BEIJING – A town in Anhui province has been found to be inflating the number of residents in “sinking villages” in coal mining areas in order to get more relocation funds.
In Panji township, Huainan city in Anhui province, 3,633 residents were said to have received subsidies from the provincial authorities in the first and second stages of the relocation project, totaling about 3.3 million yuan ($516,370), according to the schedule of distributions in 2009 released by the provincial government.
But records from the Panji district, the immediate leadership of the township, showed that only about 2,200 residents had actually been relocated.
“Due to carelessness in our work … more than 1,400 extra residents were reported in 2009,” an unidentified official from the Panji township told the Beijing News.
“We only confirmed the numbers with officials from villages, but did not double-check.”
The district released the results of a preliminary investigation finding that false reports had been made, and it ordered the township to return 759,600 yuan to the province. Further, leaders with major responsibility face administrative punishment.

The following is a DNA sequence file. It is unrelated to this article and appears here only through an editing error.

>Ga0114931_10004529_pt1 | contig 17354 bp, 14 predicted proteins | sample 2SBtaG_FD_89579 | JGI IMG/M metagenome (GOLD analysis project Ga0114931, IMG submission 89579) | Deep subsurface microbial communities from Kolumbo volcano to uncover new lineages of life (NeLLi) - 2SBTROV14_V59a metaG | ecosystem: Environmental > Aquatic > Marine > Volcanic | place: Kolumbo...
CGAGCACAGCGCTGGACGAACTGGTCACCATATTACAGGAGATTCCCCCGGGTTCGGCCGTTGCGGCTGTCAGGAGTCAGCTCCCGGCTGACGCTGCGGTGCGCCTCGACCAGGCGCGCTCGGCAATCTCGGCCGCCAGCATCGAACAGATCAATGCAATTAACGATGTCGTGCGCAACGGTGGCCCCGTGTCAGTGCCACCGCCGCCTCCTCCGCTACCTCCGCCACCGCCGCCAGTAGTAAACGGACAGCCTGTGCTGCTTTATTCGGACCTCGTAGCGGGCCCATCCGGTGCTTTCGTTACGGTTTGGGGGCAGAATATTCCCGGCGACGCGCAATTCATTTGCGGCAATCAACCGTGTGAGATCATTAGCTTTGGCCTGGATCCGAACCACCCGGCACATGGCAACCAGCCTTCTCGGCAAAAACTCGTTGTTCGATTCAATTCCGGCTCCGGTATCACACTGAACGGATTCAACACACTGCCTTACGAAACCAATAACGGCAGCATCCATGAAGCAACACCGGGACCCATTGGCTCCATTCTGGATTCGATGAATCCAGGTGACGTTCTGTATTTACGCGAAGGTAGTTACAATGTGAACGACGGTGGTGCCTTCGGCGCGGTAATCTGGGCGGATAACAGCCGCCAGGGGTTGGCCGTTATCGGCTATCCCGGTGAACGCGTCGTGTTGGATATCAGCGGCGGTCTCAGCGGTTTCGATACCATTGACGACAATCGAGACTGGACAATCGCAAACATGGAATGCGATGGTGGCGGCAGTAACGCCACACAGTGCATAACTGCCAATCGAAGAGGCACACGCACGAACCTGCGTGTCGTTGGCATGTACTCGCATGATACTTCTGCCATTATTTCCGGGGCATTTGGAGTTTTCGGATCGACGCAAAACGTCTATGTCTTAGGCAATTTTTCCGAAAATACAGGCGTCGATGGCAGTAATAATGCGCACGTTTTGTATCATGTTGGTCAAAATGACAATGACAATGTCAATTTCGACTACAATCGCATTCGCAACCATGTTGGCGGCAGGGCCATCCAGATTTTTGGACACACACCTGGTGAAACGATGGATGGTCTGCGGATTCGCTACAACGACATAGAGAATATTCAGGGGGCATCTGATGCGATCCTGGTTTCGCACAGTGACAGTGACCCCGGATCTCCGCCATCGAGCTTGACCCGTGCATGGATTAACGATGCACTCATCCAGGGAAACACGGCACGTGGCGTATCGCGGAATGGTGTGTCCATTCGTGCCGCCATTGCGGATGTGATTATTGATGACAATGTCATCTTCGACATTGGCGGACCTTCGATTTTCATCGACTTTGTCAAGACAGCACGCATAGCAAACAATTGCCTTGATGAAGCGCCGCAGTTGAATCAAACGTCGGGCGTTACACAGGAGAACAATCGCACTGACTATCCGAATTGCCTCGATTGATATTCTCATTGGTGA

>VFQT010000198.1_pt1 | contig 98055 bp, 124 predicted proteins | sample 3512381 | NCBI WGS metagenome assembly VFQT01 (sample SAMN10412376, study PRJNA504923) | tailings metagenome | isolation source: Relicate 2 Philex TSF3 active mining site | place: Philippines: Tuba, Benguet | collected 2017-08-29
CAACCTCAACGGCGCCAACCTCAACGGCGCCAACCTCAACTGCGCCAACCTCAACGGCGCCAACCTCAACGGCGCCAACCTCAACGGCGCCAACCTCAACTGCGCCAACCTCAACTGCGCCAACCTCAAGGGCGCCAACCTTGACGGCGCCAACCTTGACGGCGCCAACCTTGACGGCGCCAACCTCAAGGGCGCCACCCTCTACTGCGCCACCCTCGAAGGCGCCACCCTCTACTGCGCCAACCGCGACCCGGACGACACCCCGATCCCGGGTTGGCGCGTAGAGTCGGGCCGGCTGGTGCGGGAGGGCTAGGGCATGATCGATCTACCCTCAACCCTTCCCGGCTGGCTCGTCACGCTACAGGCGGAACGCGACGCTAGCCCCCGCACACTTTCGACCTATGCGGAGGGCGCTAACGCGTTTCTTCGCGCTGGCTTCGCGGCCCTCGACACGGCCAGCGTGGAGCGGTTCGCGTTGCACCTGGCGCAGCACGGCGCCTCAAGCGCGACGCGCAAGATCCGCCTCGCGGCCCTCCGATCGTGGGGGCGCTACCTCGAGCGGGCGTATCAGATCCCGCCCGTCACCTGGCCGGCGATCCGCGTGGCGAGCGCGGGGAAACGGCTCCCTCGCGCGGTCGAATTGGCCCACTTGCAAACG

Another investigation team from the provincial land department also began an investigation in the township on Aug 11.
Coal-rich Panji township has experienced sinkholes in some areas due to mining operations, forcing the relocation of residents. Each affected person could get subsidies from the provincial government and the mining companies, as well as 28 square meters of new living space for free.
But Wang Huaiguang from Zhuzhuang village, Panji township, found some officials from his village made up names out of thin air to get more subsidies, the Beijing News reported on Aug 11.
He said: “The 28 square meters of living area could be worth about 15,000 yuan. So if the township government reported an extra 1,000 people, they could get millions of yuan from the province.”
Villagers questioned what had become of the money.
The Huainan Mining Industry (Group) Co Ltd, the only mining company in Huainan city, also contended that the township had inflated its population, meaning the company had to pay an extra 2 million yuan in compensation to the villagers.
“Subsidies from the province and extra funds from the company would be used for public construction in the new settlement area,” Li Qing, an official in the general management office in the district, told the Beijing News.
Tang Kai, director of the office, said the subsidies were too low to cover construction expenses, since the cost of building materials had risen recently.
“The financial deficit on these relocation projects has reached 110 million yuan for the past two years.”